7 Ways to Survive and Thrive in Marketing

Brian Bennett

STIR | President
Mar 26

The traditional ad agency model is dead. Truth is, it was already drawing its last breaths back in the early 2000s in the heyday of flip phones and dial-up-internet.

Flash-forward to 2018 and we’ve evolved from ad makers to content producers, from media buyers to creators of owned media. The industry has completely transformed into a sophisticated and rapidly changing digital marketing model where success is completely dependent on the ability to visualize, learn and adapt.

Eighteen years ago, I founded STIR, LLC, to leverage this digital revolution. The team had a diverse skill set that could provide clients with higher levels of integration. To this day, we live by our descriptor, “Advertising & Integrated Messaging,” and thrive on the convergence of multiple marketing platforms such as streaming media and inbound marketing. Messaging across platforms is our point of difference and it positions us for tomorrow because of our ability to forecast the winds of marketing change.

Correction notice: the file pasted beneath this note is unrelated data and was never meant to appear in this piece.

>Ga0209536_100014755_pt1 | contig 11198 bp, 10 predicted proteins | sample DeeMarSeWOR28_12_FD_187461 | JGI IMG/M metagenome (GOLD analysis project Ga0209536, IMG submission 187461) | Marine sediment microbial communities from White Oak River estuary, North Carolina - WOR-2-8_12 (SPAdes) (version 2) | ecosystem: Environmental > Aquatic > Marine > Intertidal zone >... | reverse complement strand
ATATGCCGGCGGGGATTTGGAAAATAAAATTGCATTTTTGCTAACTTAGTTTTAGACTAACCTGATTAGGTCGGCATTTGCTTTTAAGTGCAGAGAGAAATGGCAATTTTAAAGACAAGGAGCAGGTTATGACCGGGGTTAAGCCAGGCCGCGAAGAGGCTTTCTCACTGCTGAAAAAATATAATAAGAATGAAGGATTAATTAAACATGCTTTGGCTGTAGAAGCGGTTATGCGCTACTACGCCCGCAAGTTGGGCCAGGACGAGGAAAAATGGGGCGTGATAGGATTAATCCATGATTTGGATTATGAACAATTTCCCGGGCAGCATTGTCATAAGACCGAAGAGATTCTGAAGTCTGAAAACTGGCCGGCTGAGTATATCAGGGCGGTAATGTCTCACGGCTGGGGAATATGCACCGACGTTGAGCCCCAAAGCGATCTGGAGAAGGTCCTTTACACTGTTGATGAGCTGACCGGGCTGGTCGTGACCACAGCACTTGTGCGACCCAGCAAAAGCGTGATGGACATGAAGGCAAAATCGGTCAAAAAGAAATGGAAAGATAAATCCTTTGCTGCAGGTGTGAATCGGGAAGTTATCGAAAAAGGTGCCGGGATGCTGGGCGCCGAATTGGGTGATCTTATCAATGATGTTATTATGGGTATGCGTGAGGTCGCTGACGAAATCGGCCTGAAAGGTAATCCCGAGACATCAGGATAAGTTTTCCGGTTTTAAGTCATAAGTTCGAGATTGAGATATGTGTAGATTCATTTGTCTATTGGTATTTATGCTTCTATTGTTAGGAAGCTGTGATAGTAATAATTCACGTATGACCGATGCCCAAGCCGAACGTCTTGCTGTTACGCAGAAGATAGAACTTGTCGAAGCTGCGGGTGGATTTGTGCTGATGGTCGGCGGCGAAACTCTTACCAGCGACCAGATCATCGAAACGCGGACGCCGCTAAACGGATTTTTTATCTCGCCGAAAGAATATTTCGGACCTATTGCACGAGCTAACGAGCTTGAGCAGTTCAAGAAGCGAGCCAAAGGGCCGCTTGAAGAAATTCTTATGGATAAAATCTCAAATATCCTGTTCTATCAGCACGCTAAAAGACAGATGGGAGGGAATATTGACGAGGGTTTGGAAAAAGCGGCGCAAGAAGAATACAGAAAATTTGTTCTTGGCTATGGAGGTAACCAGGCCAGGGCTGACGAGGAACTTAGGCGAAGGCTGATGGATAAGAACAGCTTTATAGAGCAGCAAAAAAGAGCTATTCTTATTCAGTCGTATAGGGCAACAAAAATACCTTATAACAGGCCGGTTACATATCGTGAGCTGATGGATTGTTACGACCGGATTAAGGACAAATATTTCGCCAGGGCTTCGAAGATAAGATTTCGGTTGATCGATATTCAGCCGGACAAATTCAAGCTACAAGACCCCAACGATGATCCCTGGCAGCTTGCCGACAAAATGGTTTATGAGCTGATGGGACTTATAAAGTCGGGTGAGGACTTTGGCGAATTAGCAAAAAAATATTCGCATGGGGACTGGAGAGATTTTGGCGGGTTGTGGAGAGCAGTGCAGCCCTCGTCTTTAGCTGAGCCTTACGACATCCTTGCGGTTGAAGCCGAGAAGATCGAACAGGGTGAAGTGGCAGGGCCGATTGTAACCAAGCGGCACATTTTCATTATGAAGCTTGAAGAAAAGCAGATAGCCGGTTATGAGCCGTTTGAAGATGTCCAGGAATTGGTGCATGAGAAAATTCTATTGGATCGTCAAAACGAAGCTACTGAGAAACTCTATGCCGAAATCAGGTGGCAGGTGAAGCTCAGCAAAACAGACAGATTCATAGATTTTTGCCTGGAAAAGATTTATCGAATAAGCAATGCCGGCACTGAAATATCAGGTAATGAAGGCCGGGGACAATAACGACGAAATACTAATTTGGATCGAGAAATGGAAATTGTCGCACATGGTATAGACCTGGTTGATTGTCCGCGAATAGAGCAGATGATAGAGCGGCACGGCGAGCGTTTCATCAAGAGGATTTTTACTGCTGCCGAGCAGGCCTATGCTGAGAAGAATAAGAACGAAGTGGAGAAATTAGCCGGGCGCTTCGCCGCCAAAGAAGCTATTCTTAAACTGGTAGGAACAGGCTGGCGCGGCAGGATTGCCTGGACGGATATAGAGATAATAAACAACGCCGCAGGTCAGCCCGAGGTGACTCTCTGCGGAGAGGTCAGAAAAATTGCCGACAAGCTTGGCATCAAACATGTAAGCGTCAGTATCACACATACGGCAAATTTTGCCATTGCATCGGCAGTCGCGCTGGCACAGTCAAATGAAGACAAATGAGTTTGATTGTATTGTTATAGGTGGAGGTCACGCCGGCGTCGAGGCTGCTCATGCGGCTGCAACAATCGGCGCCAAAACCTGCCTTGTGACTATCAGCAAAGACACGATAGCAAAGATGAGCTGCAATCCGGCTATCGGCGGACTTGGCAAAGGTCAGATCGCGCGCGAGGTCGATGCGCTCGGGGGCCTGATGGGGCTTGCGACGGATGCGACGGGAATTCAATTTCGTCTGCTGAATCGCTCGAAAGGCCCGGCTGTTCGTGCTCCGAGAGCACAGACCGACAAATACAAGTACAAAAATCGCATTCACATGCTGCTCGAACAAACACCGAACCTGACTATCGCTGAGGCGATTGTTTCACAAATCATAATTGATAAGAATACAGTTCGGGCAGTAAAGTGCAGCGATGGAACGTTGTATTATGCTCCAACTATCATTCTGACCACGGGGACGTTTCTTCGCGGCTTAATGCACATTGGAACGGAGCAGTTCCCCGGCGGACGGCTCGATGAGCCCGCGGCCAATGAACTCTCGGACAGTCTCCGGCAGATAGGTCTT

What has our team learned along the way? The ground rules for marketing success have changed completely. Today, there are seven key ways to prospering professionally in this ever-evolving digital marketing world.

  1. Evaluate and study your industry. During the early 2000s, I saw agencies and clients struggling to align and optimize strategies across multiple marketing platforms. But advertising “creatives” didn’t have the training required to originate the kind of holistic content required for brands going to market. In today’s multi-channel environment, companies must be constantly aware of how the customer journey in specific industries is shifting to determine the most effective way to create real-time, impactful “micro-moments” that resonate.